The largest opportunities for increasing sustainable energy supply capacity through regional trade lie in Africa’s vast hydropower resources: a technical potential of nearly 300 GW and a present economic potential of 110 GW, compared to only 15 GW used in 1990 (London Economics, 1995). Because most of these resources are located far from the main demand centres, they cannot be exploited without transnational interconnections and regional power trading. But electricity interconnections can also reduce generation capacity requirements through load sharing, and cut operating costs by integrating hydro and thermal generation in wet and dry years. The resulting benefits can be enormous. One proposal to upgrade interconnections between Zambia, Malawi, Mozambique, Zimbabwe, and South Africa, with some hydropower development, has estimated that US$785 million a year will be saved (1992 prices) between 1995 and 2010 compared to equivalent independent developments.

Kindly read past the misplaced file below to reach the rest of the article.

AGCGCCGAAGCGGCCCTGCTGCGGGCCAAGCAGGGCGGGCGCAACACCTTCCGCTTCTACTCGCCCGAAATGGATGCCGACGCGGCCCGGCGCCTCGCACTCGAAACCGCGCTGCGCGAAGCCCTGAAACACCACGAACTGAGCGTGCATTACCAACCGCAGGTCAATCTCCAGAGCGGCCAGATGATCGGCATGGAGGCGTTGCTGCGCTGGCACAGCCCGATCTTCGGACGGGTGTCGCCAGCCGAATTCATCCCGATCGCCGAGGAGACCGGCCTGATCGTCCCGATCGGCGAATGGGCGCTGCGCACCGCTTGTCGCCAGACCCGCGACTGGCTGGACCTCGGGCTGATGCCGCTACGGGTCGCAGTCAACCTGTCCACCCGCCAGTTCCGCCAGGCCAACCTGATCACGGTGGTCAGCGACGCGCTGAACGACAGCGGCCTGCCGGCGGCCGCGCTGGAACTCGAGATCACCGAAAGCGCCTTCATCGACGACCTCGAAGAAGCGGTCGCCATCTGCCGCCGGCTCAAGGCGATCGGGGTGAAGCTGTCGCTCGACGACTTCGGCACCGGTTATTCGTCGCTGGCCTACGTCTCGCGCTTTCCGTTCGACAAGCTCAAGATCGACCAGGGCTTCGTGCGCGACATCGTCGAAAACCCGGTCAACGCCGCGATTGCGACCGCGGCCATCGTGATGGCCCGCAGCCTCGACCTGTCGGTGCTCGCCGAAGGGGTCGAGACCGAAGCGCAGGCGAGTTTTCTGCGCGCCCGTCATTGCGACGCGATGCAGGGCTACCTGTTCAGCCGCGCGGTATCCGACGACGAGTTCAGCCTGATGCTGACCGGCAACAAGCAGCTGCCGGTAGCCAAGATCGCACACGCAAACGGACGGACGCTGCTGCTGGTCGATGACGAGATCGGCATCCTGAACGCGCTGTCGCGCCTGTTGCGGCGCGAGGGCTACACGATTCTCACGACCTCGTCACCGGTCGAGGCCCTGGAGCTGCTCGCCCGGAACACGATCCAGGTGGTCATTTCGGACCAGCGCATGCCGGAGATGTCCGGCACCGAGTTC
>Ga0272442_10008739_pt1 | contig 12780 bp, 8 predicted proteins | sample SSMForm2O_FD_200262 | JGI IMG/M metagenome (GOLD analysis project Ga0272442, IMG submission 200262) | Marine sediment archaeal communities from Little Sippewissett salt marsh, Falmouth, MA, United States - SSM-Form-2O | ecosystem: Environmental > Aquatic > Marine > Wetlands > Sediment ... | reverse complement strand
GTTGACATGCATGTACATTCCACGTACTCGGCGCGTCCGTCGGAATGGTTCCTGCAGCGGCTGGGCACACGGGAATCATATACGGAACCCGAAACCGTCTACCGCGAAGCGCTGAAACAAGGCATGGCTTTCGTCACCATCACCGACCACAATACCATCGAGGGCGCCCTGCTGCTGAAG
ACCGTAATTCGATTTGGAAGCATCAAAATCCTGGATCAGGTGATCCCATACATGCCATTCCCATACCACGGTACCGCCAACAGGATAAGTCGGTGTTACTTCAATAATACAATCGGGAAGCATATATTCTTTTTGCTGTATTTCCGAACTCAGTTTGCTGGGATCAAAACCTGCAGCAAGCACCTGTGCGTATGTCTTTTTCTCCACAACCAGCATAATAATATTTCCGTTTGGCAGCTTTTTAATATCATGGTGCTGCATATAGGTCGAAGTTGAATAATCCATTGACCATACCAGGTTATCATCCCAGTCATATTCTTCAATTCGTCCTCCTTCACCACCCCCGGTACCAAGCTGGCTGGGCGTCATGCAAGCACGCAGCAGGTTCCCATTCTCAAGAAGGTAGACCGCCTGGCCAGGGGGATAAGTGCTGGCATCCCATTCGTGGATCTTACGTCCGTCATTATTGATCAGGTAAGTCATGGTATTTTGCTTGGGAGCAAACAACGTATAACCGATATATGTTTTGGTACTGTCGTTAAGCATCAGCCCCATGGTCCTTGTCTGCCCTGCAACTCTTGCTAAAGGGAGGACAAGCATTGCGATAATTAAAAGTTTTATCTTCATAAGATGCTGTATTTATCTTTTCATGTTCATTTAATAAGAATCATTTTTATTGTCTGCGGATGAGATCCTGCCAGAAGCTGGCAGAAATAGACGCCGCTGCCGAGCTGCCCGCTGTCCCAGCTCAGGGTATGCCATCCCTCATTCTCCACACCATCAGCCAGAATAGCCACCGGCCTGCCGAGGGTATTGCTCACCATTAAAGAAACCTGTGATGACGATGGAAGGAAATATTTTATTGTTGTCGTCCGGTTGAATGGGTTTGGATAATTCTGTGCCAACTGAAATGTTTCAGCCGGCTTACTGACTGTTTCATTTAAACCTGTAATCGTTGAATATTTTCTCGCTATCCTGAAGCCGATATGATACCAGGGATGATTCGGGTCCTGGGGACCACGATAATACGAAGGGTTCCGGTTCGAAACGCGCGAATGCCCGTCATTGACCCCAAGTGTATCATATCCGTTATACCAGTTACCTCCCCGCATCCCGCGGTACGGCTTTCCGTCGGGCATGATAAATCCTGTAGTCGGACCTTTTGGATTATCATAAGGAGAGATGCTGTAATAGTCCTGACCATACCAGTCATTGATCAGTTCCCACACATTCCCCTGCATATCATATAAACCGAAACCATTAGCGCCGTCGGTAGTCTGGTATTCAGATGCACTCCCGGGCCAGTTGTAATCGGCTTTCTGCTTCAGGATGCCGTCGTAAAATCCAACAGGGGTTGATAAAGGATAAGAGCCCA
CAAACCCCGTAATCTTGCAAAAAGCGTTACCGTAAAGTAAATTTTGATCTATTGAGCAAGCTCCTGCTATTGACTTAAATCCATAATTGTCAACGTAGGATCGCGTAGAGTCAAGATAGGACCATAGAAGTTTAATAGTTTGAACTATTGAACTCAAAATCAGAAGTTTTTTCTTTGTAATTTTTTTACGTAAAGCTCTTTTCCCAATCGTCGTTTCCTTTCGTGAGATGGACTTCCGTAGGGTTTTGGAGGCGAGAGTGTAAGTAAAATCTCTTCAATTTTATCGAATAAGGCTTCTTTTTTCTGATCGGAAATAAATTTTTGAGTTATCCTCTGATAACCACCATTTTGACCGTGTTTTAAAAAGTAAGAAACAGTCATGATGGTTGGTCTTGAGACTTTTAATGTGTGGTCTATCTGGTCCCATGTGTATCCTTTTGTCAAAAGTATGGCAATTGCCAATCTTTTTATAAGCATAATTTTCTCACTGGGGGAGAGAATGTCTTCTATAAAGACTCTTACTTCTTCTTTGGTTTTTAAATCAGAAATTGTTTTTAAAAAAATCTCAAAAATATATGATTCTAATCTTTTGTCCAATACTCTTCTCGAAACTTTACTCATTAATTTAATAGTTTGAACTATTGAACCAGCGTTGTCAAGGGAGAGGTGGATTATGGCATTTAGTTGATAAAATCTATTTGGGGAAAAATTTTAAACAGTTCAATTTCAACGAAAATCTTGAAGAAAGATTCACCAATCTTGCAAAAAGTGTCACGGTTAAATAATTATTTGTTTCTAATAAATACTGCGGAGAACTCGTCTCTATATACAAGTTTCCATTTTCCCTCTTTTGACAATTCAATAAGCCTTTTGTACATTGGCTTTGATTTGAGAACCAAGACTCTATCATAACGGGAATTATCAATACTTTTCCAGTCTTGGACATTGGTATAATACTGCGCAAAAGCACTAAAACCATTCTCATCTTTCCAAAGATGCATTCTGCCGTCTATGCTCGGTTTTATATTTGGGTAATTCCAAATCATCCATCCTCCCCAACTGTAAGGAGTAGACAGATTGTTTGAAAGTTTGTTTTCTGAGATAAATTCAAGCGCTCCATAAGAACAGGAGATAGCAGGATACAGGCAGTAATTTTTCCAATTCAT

Regional energy trade is further justified if one considers the potential economic (as opposed to purely financial) benefits. The incorporation of environmental externalities in the cost of power production (particularly in South Africa and Zimbabwe, with their heavy reliance on coal) would make regional development of hydropower even more attractive.